Skip to content.

TUD

search  |  internal  |  deutsch
Personal tools
TU Dresden » Faculty of Mechanical Science and Engineering » Institute for Materials Science » Chair of Materials Science and Nanotechnology



Friday, 30 September 2005
(at 13:45 in room Phy 4.1.13)
Add to your Google Calendar


Spectroscopy of carbon nanotubes in ultrahigh magnetic fields

Junichiro Kono

Department of Electrical and Computer Engineering
Rice University
  USA  






Single-walled carbon nanotubes (SWNTs) provide a unique playground for the exploration of novel physical phenomena at high magnetic fields. For example, while a magnetic field applied parallel to the tube axis is predicted to periodically modify the band structure through the Aharonov-Bohm phase [1], a perpendicular field is predicted to induce lattice instability and distortion [2]. They are expected to possess highly anisotropic magnetic susceptibilities [3], which allow them to align with an external magnetic field easily. Furthermore, the degeneracy between the `right-handed' and `left-handed' electrons can be lifted by breaking the time-reversal symmetry by a parallel magnetic field, which is expected to `brighten' some of the Coulomb-induced dark exciton states.

Here we present results of our recent high-field magneto-optical experiments [4], which clearly demonstrate the influence of the magnetic flux φ threading the SWNTs on their electronic structure. Magneto-absorption and magneto-photoluminescence spectroscopies in high DC and pulsed magnetic fields revealed field-induced optical anisotropy as well as peak shifts and splittings. The amounts of shifts and splittings were found to be determined by the value of φ/φ0 (where φ0 is the magnetic flux quantum) in a predictable way. The band gap of semiconducting SWNTs with 1 nm diameter was shown to shrink with magnetic field at ~ 1 meV/T. Furthermore, we will show time-resolved magneto-optical transmission data, which indicates that the nanotubes can dynamically align in response to μs-paperref time-scale pulsed magnetic fields.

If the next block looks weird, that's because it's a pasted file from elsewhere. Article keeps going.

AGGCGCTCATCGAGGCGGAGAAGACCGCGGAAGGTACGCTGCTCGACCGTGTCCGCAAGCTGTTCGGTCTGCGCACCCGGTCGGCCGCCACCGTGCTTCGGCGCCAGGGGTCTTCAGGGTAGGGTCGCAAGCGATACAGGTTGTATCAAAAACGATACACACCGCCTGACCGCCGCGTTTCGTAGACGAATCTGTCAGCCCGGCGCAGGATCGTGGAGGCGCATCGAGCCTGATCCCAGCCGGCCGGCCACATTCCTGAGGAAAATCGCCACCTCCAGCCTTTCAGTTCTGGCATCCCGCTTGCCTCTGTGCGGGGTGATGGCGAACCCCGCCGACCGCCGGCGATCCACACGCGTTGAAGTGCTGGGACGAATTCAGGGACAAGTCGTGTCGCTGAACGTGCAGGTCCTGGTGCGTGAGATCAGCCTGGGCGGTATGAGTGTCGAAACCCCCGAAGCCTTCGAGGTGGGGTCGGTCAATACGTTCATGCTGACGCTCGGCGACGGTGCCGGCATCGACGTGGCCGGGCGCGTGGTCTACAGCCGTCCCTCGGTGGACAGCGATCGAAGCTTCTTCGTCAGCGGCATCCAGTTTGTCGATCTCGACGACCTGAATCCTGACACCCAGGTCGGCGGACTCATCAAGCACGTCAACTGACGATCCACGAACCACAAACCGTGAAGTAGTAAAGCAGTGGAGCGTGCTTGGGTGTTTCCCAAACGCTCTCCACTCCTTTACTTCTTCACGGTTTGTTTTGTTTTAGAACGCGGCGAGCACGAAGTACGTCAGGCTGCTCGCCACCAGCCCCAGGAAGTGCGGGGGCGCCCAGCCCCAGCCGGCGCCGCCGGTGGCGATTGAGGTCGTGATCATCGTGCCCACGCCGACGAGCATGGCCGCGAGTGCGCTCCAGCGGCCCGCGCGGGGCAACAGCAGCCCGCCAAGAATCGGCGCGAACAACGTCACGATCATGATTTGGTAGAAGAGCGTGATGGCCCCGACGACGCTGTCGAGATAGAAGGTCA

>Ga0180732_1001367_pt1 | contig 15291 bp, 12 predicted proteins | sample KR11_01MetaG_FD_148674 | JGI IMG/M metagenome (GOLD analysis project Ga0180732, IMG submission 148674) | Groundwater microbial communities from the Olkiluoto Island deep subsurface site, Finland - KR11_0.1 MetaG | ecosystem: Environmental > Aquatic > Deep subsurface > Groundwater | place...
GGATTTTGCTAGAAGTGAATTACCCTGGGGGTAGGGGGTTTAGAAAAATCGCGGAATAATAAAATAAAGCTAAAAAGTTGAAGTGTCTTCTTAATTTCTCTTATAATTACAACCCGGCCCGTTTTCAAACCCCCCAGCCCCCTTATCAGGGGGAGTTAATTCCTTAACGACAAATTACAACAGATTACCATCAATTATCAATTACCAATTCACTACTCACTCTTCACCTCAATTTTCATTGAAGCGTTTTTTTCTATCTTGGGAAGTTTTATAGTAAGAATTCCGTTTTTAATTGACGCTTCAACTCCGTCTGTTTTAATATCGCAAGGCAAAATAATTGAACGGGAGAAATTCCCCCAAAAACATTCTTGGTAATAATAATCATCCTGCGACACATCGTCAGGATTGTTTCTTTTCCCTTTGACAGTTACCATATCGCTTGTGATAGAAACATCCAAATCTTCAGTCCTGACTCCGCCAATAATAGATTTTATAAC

[1]H. Ajiki and T. Ando, J. Phys. Soc. Jpn. 62, 1255 (1993).
[2]N. A. Viet, H. Ajiki, and T. Ando, J. Phys. Soc. Jpn. 63, 3036 (1993).
[3]H. Ajiki and T. Ando, J. Phys. Soc. Jpn. 63, 4267 (1994); ibid. 64, 4382 (1994);
J. P. Lu, Phys. Rev. Lett. 74, 1123 (1994).
[4]S. Zaric, G. N. Ostojic, J. Kono, J. Shaver, V. C. Moore, M. S. Strano, R. H. Hauge, R. E. Smalley, and X. Wei, Science 304, 1129 (2004);
S. Zaric, G. N. Ostojic, J. Kono, J. Shaver, V. C. Moore, R. H. Hauge, R. E. Smalley, and X. Wei, Nano Lett. 4, 2219 (2004).

Brief Bio:

1990 B.S. applied physics University of Tokyo (Japan)

1992 M.S. applied physics, University of Tokyo (Japan)

1995 Ph.D. Physics, State University of New York at Buffalo (USA)

1995-2000 postocs at University of California at Santa Barbara (USA), Stanford University (USA)

2000-2005 Assistant Professor, Department of Electrical and Computer Engineering, Rice University, Houston, Texas

since 2005 Associate Professor, Department of Electrical and Computer Engineering, Rice University, Houston, Texas



slides (pdf)

slides (ppt)

related paper (pdf)

related paper (html)

Invited by G. Cuniberti (MC seminar)

last modified: 2018.10.24 Mi
author: webadmin